IP SAN and FC SAN are both block-based storage networks. While FC offers guaranteed in-order delivery of data with no packetisation, IP SAN is mostly based in iSCSi that places the SCSI protocol layer on an IP transport layer. “If the environment includes an iSNS server such as a pure Windows environment and, assuming the switch is optimised for iSCSI traffic, results are similar to FC. In many real-world cases, however, you have Mac, Linux, and Windows and we find that iSCSI is less than half the true transfer rate of FC once you figure in the much higher latency forced by Apple’s lack of an iSNS server in the OS and other relative overhead issues associated with large-block iSCSI transfers,” Gross-man pointed out.
Cheng had a different view. “The natural addition to IP networks is a storage network. All benefits of a higher-cost FC SAN can be provided by IP SAN. It is only a matter of time before FC SAN is finally replaced by IP SAN.” He, however, added that FC SAN usually could provide a more reliable storage network than IP SAN and that most of the mission-critical storage is FC SAN in the rich-media field.
Another question for many broadcast- ers is whether existing storage systems in video infrastructure can easily adapt to IP SAN.
“The answer is a mix of hardware and software capabilities and best practices in designing the infrastructure. For the most part, it also has to do with the users’ per- formance requirements and the number of users,” said Grossman. Cheng asserted that if the existing storage could support iSCSI, it could be adapted to IP SAN easily.
Of late, the importance of IP SAN software is becoming apparent.
“Software and hardware need to work in unison. The software and its feature set are key,” Grossman said, “to smooth-running SAN operations and handling problems when they crop up.” Knowing what is happening in the SAN and how to work around it and ultimately fix it is the key. Reliability is usually driven by the software, he added
Cheng said that the software was critical owing to the adoption of IP storage solutions, off late, in midsize and even small organisations replacing DAS and supporting Windows-based business applications.
The iSCSI protocol has emerged as a popular alternative to FC for block-based SAN. Over the past five years, the adoption of iSCSI in production systems, in companies of all sizes and industries, has grown dramatically. AVFS uses the iSCSI protocol instead of FC to accelerate data access. Unlike an FC SAN, AVFS works over Ethernet infrastructure carrying SCSI commands over the IP network, allowing data transfers over intranets and over long distances, said Jasarević. “iSCSI can leverage existing network infrastructure to provide block-level storage access. It provides an easy way to adapt to IP-SAN storage,” Cheng added.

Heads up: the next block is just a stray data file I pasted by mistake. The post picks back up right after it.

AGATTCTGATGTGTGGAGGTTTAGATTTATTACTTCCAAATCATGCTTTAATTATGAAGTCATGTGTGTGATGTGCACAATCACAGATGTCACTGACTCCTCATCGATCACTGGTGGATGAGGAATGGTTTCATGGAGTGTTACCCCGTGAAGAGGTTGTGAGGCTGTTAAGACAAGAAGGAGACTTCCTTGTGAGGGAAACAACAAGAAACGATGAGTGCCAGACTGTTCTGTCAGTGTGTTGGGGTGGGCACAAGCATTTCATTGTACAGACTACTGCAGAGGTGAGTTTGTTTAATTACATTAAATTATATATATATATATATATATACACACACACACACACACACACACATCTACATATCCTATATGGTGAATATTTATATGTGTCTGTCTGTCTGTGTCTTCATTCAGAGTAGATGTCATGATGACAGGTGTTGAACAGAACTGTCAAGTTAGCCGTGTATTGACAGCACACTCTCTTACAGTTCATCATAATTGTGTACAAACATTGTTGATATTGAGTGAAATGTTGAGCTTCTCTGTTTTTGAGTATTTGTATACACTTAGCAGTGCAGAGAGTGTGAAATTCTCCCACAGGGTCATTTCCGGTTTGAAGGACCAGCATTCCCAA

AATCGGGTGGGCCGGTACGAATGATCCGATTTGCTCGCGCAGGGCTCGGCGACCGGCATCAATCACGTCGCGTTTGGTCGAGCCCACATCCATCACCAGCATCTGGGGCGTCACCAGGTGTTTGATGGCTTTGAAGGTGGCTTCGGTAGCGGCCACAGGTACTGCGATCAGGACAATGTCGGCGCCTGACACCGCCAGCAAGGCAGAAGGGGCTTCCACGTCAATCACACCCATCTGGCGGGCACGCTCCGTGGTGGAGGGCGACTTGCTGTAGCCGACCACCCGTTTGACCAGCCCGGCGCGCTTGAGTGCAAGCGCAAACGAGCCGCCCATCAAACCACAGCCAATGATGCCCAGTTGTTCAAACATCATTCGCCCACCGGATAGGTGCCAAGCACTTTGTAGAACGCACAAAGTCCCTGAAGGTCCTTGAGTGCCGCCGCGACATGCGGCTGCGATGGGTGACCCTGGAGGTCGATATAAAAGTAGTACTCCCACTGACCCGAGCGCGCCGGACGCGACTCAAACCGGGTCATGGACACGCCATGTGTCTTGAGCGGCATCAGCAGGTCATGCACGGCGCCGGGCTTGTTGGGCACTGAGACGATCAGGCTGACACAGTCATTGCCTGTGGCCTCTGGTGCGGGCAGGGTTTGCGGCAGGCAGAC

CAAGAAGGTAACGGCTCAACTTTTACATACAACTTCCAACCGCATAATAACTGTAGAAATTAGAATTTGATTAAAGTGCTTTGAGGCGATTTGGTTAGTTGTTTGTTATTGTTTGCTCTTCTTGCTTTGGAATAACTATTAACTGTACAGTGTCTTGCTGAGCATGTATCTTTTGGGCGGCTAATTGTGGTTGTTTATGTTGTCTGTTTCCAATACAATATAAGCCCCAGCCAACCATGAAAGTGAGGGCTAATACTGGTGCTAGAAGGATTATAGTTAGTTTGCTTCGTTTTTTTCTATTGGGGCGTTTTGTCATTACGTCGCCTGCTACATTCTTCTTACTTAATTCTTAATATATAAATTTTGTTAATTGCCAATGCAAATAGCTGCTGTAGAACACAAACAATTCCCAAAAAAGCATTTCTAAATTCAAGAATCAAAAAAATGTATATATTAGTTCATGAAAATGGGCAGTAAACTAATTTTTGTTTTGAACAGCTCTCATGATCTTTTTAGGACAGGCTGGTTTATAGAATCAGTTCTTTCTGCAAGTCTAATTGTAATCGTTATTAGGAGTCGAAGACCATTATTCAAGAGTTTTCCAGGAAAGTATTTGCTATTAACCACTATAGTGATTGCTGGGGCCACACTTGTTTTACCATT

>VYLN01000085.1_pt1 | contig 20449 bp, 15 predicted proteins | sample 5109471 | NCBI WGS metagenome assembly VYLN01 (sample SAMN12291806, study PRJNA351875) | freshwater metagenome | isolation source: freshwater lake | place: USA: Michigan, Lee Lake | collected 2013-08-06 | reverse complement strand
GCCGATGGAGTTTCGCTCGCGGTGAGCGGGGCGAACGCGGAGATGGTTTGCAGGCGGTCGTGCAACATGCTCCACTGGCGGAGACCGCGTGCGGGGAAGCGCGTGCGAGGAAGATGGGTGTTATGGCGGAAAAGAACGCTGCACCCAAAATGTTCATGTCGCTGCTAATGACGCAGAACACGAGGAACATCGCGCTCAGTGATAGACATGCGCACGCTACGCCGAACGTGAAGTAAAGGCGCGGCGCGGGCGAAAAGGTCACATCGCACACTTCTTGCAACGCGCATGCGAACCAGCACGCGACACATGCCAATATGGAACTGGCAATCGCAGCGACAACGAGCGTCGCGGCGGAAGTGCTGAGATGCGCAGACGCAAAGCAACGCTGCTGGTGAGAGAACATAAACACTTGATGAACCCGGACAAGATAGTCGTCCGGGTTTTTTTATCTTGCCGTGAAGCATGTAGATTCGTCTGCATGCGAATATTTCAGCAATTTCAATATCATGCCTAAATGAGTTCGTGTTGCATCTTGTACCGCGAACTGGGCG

Although most IP SAN deployments have been traditionally to replace legacy DAS,
the trend in the recent past has seen IP SAN replacing first-generation FC SAN. Cheng concurred. “Legacy SAN is approaching the end of its lifecycle. The customer needs a more cost-effective solution requiring less admin support. The applications do not need the additional bandwidth of an upgraded FC SAN solution.”
“It’s really a process,” said Grossman, “that happens over time as more people in the industry begin to feel more familiar with the technology and have better results with it. Today, while many vendors o er products, not many are true end-to-end solutions. Even with the shrinking number of switch vendors, the FC SAN ecosystem delivers better overall consistency from installation to installation as the variables in IP-based SAN are greater.”
Often, people will be forced to use very high-end components to get the best and most consistent results, he said. “Moreover, hybrid or converged systems that offer FC and IP NAS often provide a better experience than pure IP SAN. The hybrid solution gives the user high throughput low latency fibre connections where needed and low-cost 1 and 10GbE connectivity for most of its users.”
Said Jasarević, “iSCSi storage, which is an IP-SAN-based solution, represents the best of both worlds from one box and on one Ethernet network. It allows full project and file-level-based sharing using nearly 100% of the available Ethernet bandwidth.”
As opposed to most of the NAS systems, IP SAN is ideal for post production and broadcast as iSCSi storage drives behave in the same way as local drives with an inherent lack of latency. The jury may still be out on IP SAN but it looks like it’s here to stay.